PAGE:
General GPS project notes
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Handhelds - I have a Garmin eMap, in my messenger bag most of the time.
Hockey puck - Emtac BTGPS III connected to this laptop at the moment
- Garmin GPS 25-LVC module (fired it up and then back in the box)
- Trimble Ace II (have not fired it up yet) 8 channel, $10 on eBay
- Trimble Lassen SQ currently connected to an SFE USB eval board
8 channel but really small! IQ is 12 channel. There is a new one out now too.
Base stations - Magnavox GPS reference station.
The Garmin is 12 channel. The Trimbles are interesting because they can generate TSIP output which I can post-process in Pathfinder Office. The Garmin is interesting because I can try collecting RINEX data and postprocess that.
I have external antennas for all three. All three are similar in that they produce a datastream on a TTY signal level serial port, so I need to interface to that. My intention is to do things in 2 stages; first build a generic board to take serial data out to an RS232 port connected to a computer then to build a PIC based datalogger/interface to manage the GPS and talk to a handheld device.
Serial TTY to USB
The Lassen SQ eval board has a Silicon Labs CP2102 USB-to-UART chip on it. Silicon Labs has a bunch of interesting evaluation kits for sale at $11 - $30. For example, their ethernet kit has light and temperature sensors on it, so you can connect it to your network and program it to send emails with the readings in the message. They have a digital compass+accelerometer for $72. But I digress...
The CP2102 has a 100 ma 3.3 voltage regulator on board; the Lassen SQ board uses it to power the SQ from USB power. Since the SQ uses about 100 ma there is nothing left to power the Bluetooth stamp so I need to go to a separate regulator when running in Bluetooth mode.
Serial TTY to Bluetooth
I am going to try using the Bluetooth stamp from SparkFun. The stamp requires a 3.3v supply, and responds to special AT commands (similar to a modem). It comes up 9600 8n1, so I had to connect a 3.3v TTL to RS232 converter to it and reprogram it to do 9600 8-odd-1 to work with my SQ.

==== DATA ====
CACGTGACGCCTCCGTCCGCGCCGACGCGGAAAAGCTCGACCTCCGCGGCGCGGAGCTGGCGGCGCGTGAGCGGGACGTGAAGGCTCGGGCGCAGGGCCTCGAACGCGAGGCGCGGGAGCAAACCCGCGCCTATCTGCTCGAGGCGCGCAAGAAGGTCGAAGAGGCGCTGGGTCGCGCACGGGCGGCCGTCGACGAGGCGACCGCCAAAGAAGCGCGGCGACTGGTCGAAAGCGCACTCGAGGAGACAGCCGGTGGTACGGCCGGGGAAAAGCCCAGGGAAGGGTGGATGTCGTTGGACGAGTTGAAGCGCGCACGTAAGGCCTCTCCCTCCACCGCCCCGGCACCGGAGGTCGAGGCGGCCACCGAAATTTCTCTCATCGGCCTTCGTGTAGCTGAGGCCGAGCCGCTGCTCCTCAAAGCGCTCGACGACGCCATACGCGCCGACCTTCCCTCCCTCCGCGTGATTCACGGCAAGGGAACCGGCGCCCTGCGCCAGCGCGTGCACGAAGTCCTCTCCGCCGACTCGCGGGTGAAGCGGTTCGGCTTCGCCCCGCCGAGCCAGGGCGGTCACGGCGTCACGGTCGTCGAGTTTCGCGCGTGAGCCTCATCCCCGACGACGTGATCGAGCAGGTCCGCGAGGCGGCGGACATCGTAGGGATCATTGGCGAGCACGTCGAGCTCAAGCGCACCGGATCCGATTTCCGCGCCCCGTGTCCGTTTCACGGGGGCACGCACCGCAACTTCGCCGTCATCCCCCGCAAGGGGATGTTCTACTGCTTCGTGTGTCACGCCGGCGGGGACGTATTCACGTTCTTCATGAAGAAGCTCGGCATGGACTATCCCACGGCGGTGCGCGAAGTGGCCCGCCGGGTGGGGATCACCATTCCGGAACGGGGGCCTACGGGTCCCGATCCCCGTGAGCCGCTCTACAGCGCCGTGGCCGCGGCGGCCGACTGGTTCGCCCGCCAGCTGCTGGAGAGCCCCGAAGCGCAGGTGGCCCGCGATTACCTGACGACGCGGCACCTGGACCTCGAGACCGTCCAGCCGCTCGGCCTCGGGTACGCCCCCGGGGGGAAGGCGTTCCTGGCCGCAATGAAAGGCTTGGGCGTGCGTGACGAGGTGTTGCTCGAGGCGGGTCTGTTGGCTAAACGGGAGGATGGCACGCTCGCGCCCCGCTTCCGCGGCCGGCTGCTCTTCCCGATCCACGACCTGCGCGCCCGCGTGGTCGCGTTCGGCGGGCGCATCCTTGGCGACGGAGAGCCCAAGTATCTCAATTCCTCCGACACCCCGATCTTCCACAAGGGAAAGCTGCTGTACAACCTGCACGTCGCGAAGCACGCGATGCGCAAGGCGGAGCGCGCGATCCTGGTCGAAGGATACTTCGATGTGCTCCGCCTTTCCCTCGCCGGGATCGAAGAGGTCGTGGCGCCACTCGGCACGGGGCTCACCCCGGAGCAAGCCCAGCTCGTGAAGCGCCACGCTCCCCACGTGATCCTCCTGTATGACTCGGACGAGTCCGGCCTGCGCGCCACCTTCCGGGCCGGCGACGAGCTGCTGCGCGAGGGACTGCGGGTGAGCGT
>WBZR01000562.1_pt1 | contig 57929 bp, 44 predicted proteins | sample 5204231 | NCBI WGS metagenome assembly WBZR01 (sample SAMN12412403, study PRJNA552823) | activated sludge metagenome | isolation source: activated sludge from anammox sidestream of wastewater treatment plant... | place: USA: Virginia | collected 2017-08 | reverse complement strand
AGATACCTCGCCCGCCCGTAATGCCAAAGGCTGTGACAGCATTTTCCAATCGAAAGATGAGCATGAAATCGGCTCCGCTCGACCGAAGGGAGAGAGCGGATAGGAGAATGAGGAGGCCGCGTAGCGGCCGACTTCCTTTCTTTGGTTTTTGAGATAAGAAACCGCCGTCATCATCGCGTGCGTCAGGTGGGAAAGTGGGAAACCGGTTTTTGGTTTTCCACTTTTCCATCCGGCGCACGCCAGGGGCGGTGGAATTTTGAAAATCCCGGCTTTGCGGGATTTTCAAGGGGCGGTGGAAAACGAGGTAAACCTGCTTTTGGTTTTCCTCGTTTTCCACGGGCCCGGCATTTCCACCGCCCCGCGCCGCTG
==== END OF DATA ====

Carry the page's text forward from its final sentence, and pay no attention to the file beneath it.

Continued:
The 3 pin regulators I got only do 100 ma as well. Should have ordered so beefier ones. I can always just use TWO. :-) I have one on the Bluestamp and one on the Lassen SQ. It's working though it's a bit out of spec for the Bluestamp.
I should look at the STM LD1117 which does 800ma and costs about 75 cents.
Bluetooth with ArcPad
To get it working you have to power on the bluetooth GPS receiver, then go into the Bluetooth Manager in the PocketPC and set up the connection. Then you have to configure ArcPad to use the correct bluetooth COM port.
Each time you restart the GPS receiver you pretty much have to reboot the PDA and reconnect in the Bluetooth Manager and then start ArcPad again.
This is an ArcPad problem. (ArcPad 7 is what I am testing with.) I have since tested the Dell with VisualGPS products and it is able to handle disconnections without resorting to rebooting the Dell. Insert unkind words about ESRI here.
Bluetooth with GPSd (and Linux)
To get bluetooth into my laptop I am using a $15 adapter from SFE. It is bright orange and plugs into a USB port. I followed instructions from the GPSd bluetooth page with appropriate modifications for Ubuntu. It works like a charm.
Ubuntu Linux found the USB dongle, and it is already set up to support bluetooth. I had to create the /etc/bluetooth/ entry with the ID of the Emtac BTGPS III, add a line to my /etc/default/gpsd file and restart gpsd. That and wait for the BTGPS to get satellite lock.
Wifi + GPS
There is now a wireless network in downtown Corvallis. Alyrica is providing it. (Update, it appears to be useless) There are also numerous open access points around town.
I want to map them.
Easiest way to do this is with the Trimble / USB receiver and a data logger. The logger needs to have mass storage and USB... or at least a TTY serial port.
The idea here is to interface one of the GPS receivers to a PIC processor and have it log output to EEPROM for later analysis.
First pass: Accept NMEA data
Later: Accept TSIP data
7805 and friends turn too much energy into heat... sure are easy to use though. The 78SR05 is a switcher disguised as a 3-pin replacement
The National "Simple switcher" is efficient but not that simple. I bought a couple anyway to experiment. National LM2597 3.3 and 5.0 "Simple Switcher" are available in 8-DIP for $3.78 Digikey Requires 1N5817 Schottky diode and 100 uH inductor (M9799-ND) and the usual handful of caps.
Backup / standby power: Button cell batteries - CR2032
Instead of using several cells and a step-down regulator, another option is to use a step-up regulator. The Maxim MAX1674/MAX1675/MAX1676 is one. They are about $5 from Digikey. Using one of these allows generating 3.3v or 5v from a single cell (or two or three cells for more run time.)
I need to get some 22uH inductors and 47uF caps to use the 1674
For a few cents more there is also the MAX1774 ($5.43) which is a cool chip that has high efficiency, step-down for connection to a car battery, and single cell battery backup, It even has two regulators so you can have two output levels. It is really the bee's knees but once again, too complicated for my simple requirements. I just want a unit that runs on batteries for a long, long time.